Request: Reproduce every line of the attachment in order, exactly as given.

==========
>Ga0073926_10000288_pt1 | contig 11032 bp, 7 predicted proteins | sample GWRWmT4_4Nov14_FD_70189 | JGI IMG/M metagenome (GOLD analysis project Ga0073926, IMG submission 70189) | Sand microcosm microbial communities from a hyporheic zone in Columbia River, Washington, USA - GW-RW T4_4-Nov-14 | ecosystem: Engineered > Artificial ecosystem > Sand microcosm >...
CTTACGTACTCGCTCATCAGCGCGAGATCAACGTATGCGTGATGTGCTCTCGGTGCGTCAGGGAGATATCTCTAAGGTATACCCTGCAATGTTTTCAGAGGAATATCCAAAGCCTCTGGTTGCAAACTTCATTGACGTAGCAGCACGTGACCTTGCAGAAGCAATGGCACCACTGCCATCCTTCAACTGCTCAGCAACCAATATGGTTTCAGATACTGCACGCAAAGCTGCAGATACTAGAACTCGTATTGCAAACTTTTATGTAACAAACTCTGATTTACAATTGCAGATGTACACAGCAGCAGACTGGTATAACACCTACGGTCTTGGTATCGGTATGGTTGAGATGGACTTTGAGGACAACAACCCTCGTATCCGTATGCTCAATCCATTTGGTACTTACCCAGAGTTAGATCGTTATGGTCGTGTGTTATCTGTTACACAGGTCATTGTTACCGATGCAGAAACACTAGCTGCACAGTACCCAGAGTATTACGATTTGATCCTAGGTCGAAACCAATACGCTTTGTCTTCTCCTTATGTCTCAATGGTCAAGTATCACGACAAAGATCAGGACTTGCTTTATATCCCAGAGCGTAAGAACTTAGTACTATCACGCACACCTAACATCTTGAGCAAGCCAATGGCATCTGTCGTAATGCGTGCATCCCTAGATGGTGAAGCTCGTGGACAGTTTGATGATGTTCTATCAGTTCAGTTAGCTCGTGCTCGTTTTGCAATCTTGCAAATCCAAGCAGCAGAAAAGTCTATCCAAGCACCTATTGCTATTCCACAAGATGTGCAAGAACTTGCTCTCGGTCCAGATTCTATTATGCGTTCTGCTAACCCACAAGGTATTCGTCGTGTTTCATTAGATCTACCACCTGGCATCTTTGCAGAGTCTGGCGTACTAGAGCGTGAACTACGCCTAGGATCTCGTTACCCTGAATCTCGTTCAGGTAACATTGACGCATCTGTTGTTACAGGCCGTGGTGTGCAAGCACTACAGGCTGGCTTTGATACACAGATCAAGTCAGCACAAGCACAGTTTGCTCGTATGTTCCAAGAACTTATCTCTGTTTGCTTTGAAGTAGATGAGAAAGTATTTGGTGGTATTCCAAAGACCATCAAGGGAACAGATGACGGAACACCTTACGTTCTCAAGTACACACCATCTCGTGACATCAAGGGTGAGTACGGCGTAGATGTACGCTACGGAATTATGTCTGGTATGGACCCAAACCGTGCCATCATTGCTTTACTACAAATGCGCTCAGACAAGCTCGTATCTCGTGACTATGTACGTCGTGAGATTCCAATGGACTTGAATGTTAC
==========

>Ga0073926_10000288_pt1 | contig 11032 bp, 7 predicted proteins | sample GWRWmT4_4Nov14_FD_70189 | JGI IMG/M metagenome (GOLD analysis project Ga0073926, IMG submission 70189) | Sand microcosm microbial communities from a hyporheic zone in Columbia River, Washington, USA - GW-RW T4_4-Nov-14 | ecosystem: Engineered > Artificial ecosystem > Sand microcosm >...
CTTACGTACTCGCTCATCAGCGCGAGATCAACGTATGCGTGATGTGCTCTCGGTGCGTCAGGGAGATATCTCTAAGGTATACCCTGCAATGTTTTCAGAGGAATATCCAAAGCCTCTGGTTGCAAACTTCATTGACGTAGCAGCACGTGACCTTGCAGAAGCAATGGCACCACTGCCATCCTTCAACTGCTCAGCAACCAATATGGTTTCAGATACTGCACGCAAAGCTGCAGATACTAGAACTCGTATTGCAAACTTTTATGTAACAAACTCTGATTTACAATTGCAGATGTACACAGCAGCAGACTGGTATAACACCTACGGTCTTGGTATCGGTATGGTTGAGATGGACTTTGAGGACAACAACCCTCGTATCCGTATGCTCAATCCATTTGGTACTTACCCAGAGTTAGATCGTTATGGTCGTGTGTTATCTGTTACACAGGTCATTGTTACCGATGCAGAAACACTAGCTGCACAGTACCCAGAGTATTACGATTTGATCCTAGGTCGAAACCAATACGCTTTGTCTTCTCCTTATGTCTCAATGGTCAAGTATCACGACAAAGATCAGGACTTGCTTTATATCCCAGAGCGTAAGAACTTAGTACTATCACGCACACCTAACATCTTGAGCAAGCCAATGGCATCTGTCGTAATGCGTGCATCCCTAGATGGTGAAGCTCGTGGACAGTTTGATGATGTTCTATCAGTTCAGTTAGCTCGTGCTCGTTTTGCAATCTTGCAAATCCAAGCAGCAGAAAAGTCTATCCAAGCACCTATTGCTATTCCACAAGATGTGCAAGAACTTGCTCTCGGTCCAGATTCTATTATGCGTTCTGCTAACCCACAAGGTATTCGTCGTGTTTCATTAGATCTACCACCTGGCATCTTTGCAGAGTCTGGCGTACTAGAGCGTGAACTACGCCTAGGATCTCGTTACCCTGAATCTCGTTCAGGTAACATTGACGCATCTGTTGTTACAGGCCGTGGTGTGCAAGCACTACAGGCTGGCTTTGATACACAGATCAAGTCAGCACAAGCACAGTTTGCTCGTATGTTCCAAGAACTTATCTCTGTTTGCTTTGAAGTAGATGAGAAAGTATTTGGTGGTATTCCAAAGACCATCAAGGGAACAGATGACGGAACACCTTACGTTCTCAAGTACACACCATCTCGTGACATCAAGGGTGAGTACGGCGTAGATGTACGCTACGGAATTATGTCTGGTATGGACCCAAACCGTGCCATCATTGCTTTACTACAAATGCGCTCAGACAAGCTCGTATCTCGTGACTATGTACGTCGTGAGATTCCAATGGACTTGAATGTTAC